Challenging times for centre

Manager Simon Parsons chairs a meeting about the future of the town model and the heritage centre

Last weekend’s headlines were all about Dover and Folkestone’s problems, as holidaymakers heading to Europe found it harder to cross the Channel since Brexit. But holidaymakers coming here from Europe have also been affected with consequences for both Rye, Hastings and the south east.

And one place affected has been Rye’s heritage centre where the town model (shown above) has been a popular visitor attraction.

In past years those visitors have included cruise liner passengers stopping off at Dover on their UK voyage, but 90 such people had to cancel their heritage centre visit this past weekend because of the traffic chaos around Dover – and the risk that those tourists might not be able to get back to their boat before it was due to depart.

And the centre’s visitors have also, in the past, included children and students from other countries, but Britain’s exit from Europe has apparently put a stop to this because passport rules have changed.

Language schools suffer

When Britain was part of the European community, students could travel on group passports but now Britain is no longer part of the EC, students travelling out of Europe require individual passports.

This change has affected school visits from Europe to the centre, but it has also had a major impact on language schools across the south east and Hastings in particular. Foreign students used to come here in the holidays to learn English and large groups of them were often a familiar sight, but this summer you can expect to see very few.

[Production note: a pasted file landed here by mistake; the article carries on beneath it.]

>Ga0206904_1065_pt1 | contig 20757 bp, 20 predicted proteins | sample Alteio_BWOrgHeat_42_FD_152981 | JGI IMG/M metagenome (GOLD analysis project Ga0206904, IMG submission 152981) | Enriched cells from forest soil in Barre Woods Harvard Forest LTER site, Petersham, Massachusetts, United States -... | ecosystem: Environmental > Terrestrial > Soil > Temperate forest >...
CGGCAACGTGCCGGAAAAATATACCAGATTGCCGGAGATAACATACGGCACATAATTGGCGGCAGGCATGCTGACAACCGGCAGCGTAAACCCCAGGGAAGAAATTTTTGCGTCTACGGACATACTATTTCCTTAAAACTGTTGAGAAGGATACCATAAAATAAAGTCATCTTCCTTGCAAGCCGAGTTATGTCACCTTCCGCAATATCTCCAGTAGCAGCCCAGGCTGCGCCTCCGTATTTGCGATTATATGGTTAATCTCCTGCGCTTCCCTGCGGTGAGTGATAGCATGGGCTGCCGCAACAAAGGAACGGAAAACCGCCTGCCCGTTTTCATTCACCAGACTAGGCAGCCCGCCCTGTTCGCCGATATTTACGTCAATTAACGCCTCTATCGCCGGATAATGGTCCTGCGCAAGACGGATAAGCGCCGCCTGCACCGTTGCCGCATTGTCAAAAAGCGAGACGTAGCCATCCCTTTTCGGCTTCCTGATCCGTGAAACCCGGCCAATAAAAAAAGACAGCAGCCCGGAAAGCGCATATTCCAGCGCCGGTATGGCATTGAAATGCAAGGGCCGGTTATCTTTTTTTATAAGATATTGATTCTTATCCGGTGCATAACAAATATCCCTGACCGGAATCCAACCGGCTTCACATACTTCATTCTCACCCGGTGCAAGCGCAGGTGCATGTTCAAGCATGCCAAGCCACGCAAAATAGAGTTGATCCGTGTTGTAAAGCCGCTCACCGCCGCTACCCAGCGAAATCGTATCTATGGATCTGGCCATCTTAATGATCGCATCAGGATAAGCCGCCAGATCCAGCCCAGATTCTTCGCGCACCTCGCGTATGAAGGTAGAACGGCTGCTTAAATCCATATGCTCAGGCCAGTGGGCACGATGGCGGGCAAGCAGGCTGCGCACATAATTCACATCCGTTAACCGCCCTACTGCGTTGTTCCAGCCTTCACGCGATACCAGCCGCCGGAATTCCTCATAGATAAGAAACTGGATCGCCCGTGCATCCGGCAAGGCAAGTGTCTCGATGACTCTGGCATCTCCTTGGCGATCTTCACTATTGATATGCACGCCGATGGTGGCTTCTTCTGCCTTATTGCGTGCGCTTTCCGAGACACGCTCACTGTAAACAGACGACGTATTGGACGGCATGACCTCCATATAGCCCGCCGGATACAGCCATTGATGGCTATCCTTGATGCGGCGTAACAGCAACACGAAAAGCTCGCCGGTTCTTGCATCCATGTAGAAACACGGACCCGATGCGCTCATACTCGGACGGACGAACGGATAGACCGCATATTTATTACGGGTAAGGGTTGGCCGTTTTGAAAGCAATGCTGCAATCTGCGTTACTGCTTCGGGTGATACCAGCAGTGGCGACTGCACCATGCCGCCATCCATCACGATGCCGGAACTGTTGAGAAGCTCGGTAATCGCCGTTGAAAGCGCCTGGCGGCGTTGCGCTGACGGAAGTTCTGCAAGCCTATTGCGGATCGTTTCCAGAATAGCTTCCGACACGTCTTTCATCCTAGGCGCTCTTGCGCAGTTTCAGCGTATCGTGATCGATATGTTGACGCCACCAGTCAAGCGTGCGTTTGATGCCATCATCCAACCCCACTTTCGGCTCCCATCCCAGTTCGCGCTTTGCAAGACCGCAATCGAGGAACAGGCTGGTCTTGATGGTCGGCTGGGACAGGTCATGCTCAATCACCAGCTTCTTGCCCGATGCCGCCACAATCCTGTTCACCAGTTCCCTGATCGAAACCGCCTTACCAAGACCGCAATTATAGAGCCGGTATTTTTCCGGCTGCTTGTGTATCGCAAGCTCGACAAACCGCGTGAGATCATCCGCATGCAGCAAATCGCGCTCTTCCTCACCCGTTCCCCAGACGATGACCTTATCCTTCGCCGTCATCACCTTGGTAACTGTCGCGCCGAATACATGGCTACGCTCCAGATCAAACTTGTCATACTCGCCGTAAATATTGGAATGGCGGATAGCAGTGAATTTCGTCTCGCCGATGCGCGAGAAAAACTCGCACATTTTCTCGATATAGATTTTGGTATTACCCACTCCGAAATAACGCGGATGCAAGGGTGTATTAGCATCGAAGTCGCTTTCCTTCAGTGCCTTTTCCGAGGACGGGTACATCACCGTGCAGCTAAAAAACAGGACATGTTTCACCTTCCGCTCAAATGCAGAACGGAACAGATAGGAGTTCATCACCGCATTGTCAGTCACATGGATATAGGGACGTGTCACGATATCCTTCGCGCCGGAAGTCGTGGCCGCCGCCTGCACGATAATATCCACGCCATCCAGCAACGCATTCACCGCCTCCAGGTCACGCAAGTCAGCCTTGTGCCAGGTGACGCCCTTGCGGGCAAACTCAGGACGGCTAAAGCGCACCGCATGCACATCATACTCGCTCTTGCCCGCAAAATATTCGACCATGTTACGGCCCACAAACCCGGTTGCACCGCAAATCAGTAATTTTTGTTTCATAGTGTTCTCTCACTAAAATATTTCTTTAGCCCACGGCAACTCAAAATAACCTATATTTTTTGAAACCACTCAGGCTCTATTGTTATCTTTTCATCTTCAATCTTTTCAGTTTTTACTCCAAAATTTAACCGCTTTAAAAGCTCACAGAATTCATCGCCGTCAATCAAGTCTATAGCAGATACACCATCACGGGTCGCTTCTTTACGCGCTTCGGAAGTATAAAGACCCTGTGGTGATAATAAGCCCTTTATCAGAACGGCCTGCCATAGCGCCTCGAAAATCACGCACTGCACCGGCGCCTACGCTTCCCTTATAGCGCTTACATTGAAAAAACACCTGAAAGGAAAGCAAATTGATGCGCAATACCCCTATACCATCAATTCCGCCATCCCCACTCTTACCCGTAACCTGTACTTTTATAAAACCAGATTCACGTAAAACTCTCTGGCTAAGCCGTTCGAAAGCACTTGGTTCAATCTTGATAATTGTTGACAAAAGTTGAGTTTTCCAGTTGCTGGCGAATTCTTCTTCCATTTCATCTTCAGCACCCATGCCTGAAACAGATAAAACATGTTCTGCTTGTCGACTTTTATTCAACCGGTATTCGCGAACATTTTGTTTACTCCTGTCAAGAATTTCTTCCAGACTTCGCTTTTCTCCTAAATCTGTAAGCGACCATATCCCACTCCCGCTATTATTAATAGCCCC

In addition, cost of living pressures are having an impact on the British holiday market, though Rye’s crowded streets in recent days suggest that “staycations” are popular – particularly because of recent problems at airports.

The heritage centre therefore plans to extend its opening days and hours in August, they are currently 10:30am to 4pm from Tuesday to Saturday.

Funding challenge

Apart from the state of the holiday market, another immediate challenge is that the audio visual system used with the town model, which was state of the art back in the early  1990s, is showing its age thirty years later and funding is needed – in the region of £60,000 – to bring it up to date, or probably replace it completely with the most up to date kit possible.

The heritage centre has however been significantly reorganised and manager Simon Parsons recommends you visit their website for up to date information.

Image Credits: Heidi Foster .


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